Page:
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The stone age didn't end because we ran out of stones. The oil age won't end because we run out of oil (or even hit a "peak" in oil production). The goal posts keep moving. Conventional crude was accurately predicted as peaking and it has. Unconconventional crude has filled the gap. The boundaries of what types of crude oil (or "crude oil") that can be used to make refined petrol keep on changing with time. I agree that if technology remains static then we will all die of starvation because current types of crude being used have a finite lifespan. However, if current reserves can be used effectively for even three decades without peaking, then any talk of "peak oil" becomes meaningless since we have no idea what technology will be used in three decades from now. Not many could have envisaged turning the tar sands into commercially feasible crude even two decades back. Natural gas reserves were suppoed to be massively in decline in America even a decade ago and yet production has been ramped up with the shale gas finds. 

I highly commend your commitment to "scientific" theory. If you are convinced that crude is going to or has peaked, then you need to long WTI with some leverage. Hey you cannot possibly lose can you? If peak oil theory is right, oil price have to have another spike. It just common sense no? 



Sat, 06/16/2012 - 16:02 | 2532575 maximin thrax
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Sat, 06/16/2012 - 16:06 | 2532582 DaveyJones
DaveyJones's picture

"Unconconventional crude has filled the gap"

one extra con.

Freudian slip?

define "filling the gap"

equal energy return?

equal effort?

equal rights?

equal amount of wars?

it's just common sense no?


Sun, 06/17/2012 - 03:47 | 2533340 AnAnonymous
AnAnonymous's picture

The stone age didn't end because we ran out of stones. The oil age won't end because we run out of oil (or even hit a "peak" in oil production).


Ah, US citizen logics at work again.

Stone age ended when people stopped using primarily stone.

Oil age ends when people stops using primarily oil.

Stopping is stopping so...

Very US citizen comment though.

People stopped using stone because they found out use of something properer.

But it does not exclude the possibility you might have to stop because you no longer find enough of what you are using.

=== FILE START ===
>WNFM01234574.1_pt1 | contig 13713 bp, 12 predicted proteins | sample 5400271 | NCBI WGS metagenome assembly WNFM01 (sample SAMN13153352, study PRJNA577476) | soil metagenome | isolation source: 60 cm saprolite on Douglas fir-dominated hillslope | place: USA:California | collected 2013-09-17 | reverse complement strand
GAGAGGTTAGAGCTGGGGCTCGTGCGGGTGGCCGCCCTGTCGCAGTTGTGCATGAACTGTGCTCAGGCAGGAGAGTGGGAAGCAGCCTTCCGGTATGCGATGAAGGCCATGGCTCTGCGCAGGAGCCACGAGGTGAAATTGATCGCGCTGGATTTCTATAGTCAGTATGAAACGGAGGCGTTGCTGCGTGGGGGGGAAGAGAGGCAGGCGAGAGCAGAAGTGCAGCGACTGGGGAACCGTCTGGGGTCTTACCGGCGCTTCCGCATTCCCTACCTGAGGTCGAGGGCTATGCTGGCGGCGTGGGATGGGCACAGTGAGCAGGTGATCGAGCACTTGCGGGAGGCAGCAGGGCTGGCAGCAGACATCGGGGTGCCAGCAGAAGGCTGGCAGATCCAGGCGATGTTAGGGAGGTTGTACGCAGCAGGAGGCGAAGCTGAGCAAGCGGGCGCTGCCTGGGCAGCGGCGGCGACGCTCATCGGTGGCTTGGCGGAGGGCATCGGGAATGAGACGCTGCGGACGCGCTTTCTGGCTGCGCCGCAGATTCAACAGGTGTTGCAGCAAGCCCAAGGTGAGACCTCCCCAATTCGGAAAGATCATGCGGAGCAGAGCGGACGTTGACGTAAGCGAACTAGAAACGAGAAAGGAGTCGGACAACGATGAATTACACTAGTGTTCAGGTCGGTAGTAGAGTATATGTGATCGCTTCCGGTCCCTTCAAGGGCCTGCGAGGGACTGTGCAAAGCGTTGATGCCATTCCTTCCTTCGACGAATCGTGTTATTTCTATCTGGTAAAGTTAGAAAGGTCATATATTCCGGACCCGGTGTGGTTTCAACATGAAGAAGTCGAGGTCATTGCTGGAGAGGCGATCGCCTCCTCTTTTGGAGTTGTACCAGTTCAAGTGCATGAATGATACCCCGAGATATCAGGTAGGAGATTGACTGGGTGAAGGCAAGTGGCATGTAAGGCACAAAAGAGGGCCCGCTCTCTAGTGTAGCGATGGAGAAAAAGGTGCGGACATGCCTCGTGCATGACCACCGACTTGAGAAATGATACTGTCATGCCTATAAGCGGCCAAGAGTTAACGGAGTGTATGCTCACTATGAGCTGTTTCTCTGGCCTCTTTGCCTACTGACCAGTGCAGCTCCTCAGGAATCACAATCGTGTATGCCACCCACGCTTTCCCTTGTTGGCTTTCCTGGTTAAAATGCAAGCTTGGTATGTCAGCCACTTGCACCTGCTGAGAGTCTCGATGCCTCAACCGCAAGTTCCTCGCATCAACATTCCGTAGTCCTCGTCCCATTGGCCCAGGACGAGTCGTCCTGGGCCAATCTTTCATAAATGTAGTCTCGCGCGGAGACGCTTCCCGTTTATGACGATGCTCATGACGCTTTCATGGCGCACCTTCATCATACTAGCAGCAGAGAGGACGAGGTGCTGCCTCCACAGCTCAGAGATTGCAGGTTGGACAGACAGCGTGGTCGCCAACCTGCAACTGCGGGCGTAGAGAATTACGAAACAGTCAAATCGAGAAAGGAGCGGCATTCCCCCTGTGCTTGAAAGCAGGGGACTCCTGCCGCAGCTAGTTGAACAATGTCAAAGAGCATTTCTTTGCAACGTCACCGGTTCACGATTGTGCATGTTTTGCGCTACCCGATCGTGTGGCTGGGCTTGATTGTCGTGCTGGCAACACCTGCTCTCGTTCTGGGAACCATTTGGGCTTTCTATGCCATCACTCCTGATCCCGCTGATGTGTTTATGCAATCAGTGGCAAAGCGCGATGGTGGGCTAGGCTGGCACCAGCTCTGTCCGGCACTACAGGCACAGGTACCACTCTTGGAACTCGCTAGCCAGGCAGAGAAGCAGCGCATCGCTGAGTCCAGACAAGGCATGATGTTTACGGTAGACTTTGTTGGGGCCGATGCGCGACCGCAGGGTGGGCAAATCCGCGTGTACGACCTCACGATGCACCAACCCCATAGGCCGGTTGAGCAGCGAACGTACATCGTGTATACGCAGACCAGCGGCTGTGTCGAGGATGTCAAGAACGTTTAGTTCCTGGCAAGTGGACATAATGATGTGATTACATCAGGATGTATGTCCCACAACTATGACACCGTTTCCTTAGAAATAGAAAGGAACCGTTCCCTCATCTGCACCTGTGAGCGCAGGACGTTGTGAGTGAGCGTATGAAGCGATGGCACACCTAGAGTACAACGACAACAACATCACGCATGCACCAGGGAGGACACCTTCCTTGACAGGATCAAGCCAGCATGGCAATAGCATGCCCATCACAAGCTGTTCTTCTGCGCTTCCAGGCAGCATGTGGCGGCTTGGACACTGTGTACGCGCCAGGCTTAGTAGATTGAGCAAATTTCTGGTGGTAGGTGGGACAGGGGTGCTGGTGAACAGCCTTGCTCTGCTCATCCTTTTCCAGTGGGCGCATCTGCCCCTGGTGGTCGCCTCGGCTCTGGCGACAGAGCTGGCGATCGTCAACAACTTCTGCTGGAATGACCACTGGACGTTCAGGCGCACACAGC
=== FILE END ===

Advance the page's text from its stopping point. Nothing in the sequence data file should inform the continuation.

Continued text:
Very US citizen comment because once again, the claim that US citizens will overcome the environment is included.

They will stop using oil because a properer solution will be found, superior in most aspects to oil.

Sat, 06/16/2012 - 15:34 | 2532538 yt75
yt75's picture

"The Peak Oilers have a bad track record at prediction. How many times in the last two decades has Colin Campbell predicted Peak Oil? "


Quite the contrary :

Hubbert has been right in 58 predicting US peak around 1970

Campbell and Laherèrre have been right in predicting on 98 global peak for crude around 2005 (which is what happened)


Sat, 06/16/2012 - 16:05 | 2532581 palmereldritch
palmereldritch's picture

Know your sources:

Who is M.King Hubbert?

Hub­bert was a geo-physicist who co-founded Tech­noc­racy, Inc. in 1932 and authored its Tech­noc­racy Study Course. In 1954, he became the cre­ator of the “Peak Oil Theory”, or “Hubbert’s Peak” which the­o­rized that the world was rapidly run­ning out of carbon-based fuels. Hub­bert is widely con­sid­ered as a “founding father” of the global warming and green movements.

What is a Technocracy and the Global Smart Grid?

The dark horse of the New World Order is not Com­mu­nism, Socialism or Fas­cism: It is Technocracy.

The devel­op­ment and imple­men­ta­tion of Smart Grid tech­nology in the U.S. – reinventing the elec­trical grid with Wifi-enabled dig­ital power meters – is pro­ceeding at break­neck speed. Although Smart Grid is the result of years of gov­ern­ment plan­ning, the recent kickoff was made pos­sible through mas­sive “green” grants that were qui­etly included in Pres­i­dent Obama’s eco­nomic stim­ulus package starting in 2009

With the global groundswell of activity to create the global Smart Grid, it is doubtful that the ini­tia­tive can be stopped, espe­cially since it is so closely inter­twined with the global warming move­ment and hence, Sus­tain­able Devel­op­ment and even the United Nation’s Agenda 21 program.